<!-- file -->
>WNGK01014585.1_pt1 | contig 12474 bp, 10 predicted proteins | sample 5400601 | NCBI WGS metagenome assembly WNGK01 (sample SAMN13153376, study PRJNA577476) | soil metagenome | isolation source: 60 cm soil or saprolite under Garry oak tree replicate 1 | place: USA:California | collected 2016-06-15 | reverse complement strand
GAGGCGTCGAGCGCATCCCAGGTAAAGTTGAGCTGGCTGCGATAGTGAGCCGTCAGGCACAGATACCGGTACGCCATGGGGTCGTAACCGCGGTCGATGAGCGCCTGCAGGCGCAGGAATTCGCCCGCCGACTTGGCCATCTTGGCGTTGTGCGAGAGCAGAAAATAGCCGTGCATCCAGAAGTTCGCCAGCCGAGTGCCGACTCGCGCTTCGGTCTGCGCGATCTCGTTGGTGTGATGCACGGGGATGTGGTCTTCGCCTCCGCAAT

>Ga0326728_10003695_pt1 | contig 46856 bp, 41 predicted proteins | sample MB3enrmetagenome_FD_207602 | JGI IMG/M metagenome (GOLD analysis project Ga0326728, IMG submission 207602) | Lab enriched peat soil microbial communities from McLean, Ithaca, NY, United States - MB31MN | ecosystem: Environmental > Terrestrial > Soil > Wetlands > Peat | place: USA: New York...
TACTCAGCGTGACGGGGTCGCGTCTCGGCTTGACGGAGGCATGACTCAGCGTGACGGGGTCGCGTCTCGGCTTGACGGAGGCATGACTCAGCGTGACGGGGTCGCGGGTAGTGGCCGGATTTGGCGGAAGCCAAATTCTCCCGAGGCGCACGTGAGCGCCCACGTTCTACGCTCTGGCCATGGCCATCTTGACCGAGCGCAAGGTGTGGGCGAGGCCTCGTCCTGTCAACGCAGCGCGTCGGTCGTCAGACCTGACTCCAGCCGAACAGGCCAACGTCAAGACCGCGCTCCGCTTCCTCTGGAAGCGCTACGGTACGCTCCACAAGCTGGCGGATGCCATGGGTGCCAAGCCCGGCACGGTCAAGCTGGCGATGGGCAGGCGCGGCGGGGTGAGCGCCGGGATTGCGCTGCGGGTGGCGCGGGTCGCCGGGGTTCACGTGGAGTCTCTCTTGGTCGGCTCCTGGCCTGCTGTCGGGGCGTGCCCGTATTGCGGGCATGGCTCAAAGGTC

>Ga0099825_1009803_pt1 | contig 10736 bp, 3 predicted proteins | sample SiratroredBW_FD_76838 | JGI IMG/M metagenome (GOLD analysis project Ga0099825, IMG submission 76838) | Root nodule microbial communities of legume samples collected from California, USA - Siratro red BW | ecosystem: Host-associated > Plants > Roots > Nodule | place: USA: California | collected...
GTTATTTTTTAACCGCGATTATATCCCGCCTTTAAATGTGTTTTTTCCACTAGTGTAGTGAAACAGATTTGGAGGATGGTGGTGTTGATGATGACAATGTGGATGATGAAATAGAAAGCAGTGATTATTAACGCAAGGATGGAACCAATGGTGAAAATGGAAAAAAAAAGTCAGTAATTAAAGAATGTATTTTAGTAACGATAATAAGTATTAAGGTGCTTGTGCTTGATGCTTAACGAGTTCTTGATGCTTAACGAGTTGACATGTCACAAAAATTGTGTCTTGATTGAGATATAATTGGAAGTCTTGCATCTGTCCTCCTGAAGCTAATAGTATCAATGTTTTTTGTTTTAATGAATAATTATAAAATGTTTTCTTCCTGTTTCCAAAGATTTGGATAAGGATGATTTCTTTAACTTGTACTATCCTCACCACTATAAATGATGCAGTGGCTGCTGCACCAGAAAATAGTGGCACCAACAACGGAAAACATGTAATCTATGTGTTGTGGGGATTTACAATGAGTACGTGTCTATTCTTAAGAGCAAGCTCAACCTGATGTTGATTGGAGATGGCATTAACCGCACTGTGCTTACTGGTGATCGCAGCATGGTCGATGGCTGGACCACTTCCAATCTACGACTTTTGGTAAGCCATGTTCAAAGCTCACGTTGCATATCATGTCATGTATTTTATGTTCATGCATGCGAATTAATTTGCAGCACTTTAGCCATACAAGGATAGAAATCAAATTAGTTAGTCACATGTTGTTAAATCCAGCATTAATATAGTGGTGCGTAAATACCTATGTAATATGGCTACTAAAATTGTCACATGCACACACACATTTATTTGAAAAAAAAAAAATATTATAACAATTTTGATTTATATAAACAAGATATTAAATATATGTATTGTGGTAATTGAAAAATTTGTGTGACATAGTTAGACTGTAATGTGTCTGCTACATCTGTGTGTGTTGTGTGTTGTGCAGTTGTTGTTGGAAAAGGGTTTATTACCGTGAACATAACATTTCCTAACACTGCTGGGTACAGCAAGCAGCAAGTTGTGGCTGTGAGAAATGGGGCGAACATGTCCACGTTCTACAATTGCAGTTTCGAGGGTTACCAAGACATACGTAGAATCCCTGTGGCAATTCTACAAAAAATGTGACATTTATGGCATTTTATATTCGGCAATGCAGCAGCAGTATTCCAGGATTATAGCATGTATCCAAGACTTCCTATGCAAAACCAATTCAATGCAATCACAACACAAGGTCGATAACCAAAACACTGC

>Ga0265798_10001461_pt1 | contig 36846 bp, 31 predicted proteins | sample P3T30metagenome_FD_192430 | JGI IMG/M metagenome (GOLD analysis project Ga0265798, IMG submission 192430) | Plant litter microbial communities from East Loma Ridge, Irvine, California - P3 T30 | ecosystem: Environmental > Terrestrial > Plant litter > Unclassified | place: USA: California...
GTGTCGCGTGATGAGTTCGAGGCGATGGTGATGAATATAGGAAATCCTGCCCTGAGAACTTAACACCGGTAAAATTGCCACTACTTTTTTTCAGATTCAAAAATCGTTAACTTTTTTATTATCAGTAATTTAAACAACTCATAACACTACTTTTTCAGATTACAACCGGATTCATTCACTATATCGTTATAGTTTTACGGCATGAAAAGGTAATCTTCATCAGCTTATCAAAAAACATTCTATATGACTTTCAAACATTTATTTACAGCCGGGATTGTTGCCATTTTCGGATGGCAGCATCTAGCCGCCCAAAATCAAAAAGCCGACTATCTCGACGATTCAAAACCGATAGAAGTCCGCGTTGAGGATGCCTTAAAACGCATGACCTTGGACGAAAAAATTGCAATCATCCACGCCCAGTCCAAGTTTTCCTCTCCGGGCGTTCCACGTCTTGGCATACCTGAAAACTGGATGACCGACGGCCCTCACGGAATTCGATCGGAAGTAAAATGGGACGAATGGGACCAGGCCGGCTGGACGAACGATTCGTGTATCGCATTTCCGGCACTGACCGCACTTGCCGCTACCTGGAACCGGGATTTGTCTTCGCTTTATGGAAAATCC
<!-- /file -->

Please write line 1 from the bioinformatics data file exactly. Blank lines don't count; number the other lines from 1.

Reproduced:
>WNGK01014585.1_pt1 | contig 12474 bp, 10 predicted proteins | sample 5400601 | NCBI WGS metagenome assembly WNGK01 (sample SAMN13153376, study PRJNA577476) | soil metagenome | isolation source: 60 cm soil or saprolite under Garry oak tree replicate 1 | place: USA:California | collected 2016-06-15 | reverse complement strand